In an interview with Citizen TV on Saturday, June 21, the lawmaker disclosed that he was yet to fully come into terms with the demise of his 48-year-old sibling and personal assistant.
He further noted that in the hurried burial that took place, it felt like his brother, Antony Waswa Wetangula, had been buried by strangers as all his kin had been kept away including at the hospital during his last three days at the Intensive Care Unit.
Antony was buried by a team of health workers at Mukhweya village, Bungoma County with police officers standing guard during the brief ceremony where only 60 people were allowed.
“I would like my brother to be remembered as a person who was loving, a very sociable person and also somebody who you can send and be sure he will deliver.
“He was in the ICU from Tuesday, Wednesday, Thursday and he passed on on Friday morning. For those three days, there were no interactions with anybody from outside,” stated Wanyonyi.
“The strangers are the ones who came and buried him… I don’t think anybody has come to terms with that kind of burial that we could not view the body… We sent clothes for him to be dressed but they did not, they just threw them in the casket,” he added.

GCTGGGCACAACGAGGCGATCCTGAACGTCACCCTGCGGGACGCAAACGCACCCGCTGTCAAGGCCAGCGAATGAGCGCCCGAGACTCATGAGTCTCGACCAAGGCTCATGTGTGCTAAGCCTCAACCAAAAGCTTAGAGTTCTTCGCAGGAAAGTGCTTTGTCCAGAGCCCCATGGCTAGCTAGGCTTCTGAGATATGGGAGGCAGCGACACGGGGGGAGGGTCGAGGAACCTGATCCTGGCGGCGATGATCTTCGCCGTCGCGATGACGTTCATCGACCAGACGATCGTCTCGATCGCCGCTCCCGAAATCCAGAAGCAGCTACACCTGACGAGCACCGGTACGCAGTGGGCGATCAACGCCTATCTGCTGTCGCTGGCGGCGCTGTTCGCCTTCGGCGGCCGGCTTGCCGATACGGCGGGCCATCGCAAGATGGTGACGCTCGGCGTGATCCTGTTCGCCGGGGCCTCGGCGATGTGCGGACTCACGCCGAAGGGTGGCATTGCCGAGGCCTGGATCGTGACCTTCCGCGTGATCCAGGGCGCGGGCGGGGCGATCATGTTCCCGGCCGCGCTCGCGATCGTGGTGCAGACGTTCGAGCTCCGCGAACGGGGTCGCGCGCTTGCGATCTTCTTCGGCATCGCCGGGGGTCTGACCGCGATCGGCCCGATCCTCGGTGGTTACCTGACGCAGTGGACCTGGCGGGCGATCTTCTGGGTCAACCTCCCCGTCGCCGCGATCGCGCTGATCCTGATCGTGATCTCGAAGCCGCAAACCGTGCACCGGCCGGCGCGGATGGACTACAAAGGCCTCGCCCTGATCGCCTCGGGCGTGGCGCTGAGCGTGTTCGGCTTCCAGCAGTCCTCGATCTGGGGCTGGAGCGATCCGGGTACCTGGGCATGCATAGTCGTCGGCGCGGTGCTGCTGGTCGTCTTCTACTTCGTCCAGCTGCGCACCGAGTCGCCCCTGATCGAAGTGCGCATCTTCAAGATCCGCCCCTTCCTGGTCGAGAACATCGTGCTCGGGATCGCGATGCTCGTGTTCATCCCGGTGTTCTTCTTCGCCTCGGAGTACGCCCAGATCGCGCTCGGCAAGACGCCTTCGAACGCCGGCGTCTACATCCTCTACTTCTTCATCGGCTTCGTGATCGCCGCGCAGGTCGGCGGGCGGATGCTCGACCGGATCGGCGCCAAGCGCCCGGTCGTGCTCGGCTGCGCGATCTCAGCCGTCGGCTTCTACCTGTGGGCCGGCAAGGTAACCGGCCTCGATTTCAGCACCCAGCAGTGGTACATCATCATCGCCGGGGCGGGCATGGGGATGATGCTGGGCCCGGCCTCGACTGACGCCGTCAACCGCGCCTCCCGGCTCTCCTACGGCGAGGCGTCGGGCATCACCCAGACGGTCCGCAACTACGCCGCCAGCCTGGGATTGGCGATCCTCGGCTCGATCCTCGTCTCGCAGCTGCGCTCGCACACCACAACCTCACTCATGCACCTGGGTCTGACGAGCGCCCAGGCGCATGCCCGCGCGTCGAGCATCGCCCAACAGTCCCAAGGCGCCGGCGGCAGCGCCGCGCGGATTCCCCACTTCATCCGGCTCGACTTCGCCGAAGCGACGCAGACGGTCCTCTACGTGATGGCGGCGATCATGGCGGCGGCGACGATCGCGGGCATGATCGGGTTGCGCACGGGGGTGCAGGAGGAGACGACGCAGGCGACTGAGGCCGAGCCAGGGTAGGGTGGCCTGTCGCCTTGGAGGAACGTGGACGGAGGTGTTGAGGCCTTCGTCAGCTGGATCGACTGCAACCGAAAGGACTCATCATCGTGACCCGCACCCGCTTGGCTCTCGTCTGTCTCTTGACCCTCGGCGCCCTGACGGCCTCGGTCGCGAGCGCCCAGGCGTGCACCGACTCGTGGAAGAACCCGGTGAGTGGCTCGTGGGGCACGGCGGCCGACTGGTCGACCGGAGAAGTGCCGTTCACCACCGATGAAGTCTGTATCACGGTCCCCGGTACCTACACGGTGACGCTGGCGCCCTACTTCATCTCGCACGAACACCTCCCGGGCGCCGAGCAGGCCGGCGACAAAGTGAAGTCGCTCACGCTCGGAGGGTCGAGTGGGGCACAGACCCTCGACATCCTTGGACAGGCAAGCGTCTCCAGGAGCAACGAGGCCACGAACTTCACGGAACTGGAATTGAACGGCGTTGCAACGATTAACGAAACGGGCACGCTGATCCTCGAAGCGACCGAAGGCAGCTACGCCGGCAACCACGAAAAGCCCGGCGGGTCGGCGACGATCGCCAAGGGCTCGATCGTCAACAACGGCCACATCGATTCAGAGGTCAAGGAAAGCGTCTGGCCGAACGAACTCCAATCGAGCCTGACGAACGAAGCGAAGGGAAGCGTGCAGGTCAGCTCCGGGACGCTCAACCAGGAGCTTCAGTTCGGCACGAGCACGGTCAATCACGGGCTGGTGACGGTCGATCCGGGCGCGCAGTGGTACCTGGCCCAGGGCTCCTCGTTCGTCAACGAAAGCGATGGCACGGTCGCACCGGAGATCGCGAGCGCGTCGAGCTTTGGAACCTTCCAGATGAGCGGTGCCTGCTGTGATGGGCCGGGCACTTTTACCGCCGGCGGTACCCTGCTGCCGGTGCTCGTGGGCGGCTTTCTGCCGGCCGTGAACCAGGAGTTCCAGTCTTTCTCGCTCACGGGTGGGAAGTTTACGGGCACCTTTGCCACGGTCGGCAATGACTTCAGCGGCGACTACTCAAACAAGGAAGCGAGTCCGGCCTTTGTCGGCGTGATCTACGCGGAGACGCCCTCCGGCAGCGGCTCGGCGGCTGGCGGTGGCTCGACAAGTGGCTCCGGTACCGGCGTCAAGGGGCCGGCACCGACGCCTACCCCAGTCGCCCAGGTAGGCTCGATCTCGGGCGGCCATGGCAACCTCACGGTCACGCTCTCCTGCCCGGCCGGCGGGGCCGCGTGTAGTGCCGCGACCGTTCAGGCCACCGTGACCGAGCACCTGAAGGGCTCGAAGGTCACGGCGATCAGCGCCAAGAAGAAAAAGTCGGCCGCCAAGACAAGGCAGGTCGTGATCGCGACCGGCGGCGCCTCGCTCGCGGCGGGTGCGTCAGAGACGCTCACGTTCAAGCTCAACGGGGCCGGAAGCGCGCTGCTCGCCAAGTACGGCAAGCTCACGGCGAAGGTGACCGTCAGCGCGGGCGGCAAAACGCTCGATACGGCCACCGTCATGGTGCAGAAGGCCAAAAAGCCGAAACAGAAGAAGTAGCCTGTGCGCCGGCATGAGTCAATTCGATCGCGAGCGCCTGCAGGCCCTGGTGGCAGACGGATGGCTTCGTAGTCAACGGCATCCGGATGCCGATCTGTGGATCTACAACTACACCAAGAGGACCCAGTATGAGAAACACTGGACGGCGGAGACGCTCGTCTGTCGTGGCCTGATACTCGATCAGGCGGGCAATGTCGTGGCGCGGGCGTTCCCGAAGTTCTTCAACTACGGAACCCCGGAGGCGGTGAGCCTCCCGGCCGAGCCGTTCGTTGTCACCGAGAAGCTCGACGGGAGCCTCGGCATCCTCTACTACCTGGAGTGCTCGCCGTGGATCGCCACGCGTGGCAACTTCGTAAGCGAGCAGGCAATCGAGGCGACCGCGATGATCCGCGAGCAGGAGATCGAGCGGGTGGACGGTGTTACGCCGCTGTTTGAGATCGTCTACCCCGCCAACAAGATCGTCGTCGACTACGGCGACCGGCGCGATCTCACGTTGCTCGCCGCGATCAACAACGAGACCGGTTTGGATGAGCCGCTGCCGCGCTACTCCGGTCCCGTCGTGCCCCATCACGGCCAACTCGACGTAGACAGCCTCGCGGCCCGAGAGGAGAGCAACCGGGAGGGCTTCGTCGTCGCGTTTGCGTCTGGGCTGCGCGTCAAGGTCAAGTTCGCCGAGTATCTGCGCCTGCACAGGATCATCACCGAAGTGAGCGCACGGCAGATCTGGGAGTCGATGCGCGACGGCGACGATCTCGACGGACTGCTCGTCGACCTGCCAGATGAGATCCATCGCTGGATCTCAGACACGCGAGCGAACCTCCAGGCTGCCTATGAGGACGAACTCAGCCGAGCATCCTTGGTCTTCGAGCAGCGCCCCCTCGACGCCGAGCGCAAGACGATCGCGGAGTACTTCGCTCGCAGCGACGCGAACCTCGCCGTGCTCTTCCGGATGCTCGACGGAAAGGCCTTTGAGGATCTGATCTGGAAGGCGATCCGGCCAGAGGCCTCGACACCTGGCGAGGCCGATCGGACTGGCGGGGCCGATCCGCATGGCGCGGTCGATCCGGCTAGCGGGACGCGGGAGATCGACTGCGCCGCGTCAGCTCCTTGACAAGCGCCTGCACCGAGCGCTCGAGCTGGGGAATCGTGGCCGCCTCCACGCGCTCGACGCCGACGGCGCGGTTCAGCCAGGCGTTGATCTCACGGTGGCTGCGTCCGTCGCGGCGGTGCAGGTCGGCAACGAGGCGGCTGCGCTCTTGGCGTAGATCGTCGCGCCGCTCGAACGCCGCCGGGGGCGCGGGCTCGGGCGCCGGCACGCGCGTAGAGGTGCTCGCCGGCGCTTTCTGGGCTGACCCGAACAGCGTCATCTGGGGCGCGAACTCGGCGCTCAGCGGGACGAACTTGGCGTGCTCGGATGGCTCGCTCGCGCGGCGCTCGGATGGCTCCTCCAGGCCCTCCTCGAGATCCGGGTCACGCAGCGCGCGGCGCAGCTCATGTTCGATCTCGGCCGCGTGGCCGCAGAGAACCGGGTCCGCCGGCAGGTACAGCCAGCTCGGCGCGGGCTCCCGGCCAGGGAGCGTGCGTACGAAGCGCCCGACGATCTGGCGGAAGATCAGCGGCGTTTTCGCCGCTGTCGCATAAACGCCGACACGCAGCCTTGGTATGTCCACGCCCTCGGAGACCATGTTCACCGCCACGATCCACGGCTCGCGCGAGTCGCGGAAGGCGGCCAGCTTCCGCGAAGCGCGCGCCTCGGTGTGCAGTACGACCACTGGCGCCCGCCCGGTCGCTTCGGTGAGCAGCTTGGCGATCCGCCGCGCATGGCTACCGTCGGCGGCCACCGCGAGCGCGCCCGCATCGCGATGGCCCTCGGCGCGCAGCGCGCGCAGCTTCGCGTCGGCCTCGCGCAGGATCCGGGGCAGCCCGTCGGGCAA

The lawmaker further added that after receiving the heartbreaking news, he instructed Bungoma Senator Moses Wetangula, his brother, to pay their father a visit to deliver the news in person.
“The news was broken here and I was hosting a group of people who had come to donate various food items for the people of Westlands. I could not hold it. It was too much because I was wondering if I was dreaming.”
“I had to call my brother, the senator, who was in Bungoma and I told him ‘please go home.’ You cannot call our father and tell him this news, just go home, be with him, and break the news when with him,” stated the legislator
“We have never been told what caused his death. Immediately after his death, I talked to the doctor and he told me it was heart failure. When we contacted the ministry, they told us they are treating every death as Covid-19-related,” he continued.
Waswa, 40, according to his family had never been hospitalised for even a day in his life before the week leading to May 15, 2020.
During his burial, there was a heavy presence of county health workers who donned hazmat suits and backpack sprayers, which they used to sanitise the casket.
Waswa’s coffin was wrapped in a sheet of translucent polythene, a procedure that is recommended when burying an individual who is suspected to have died from a contagious virus.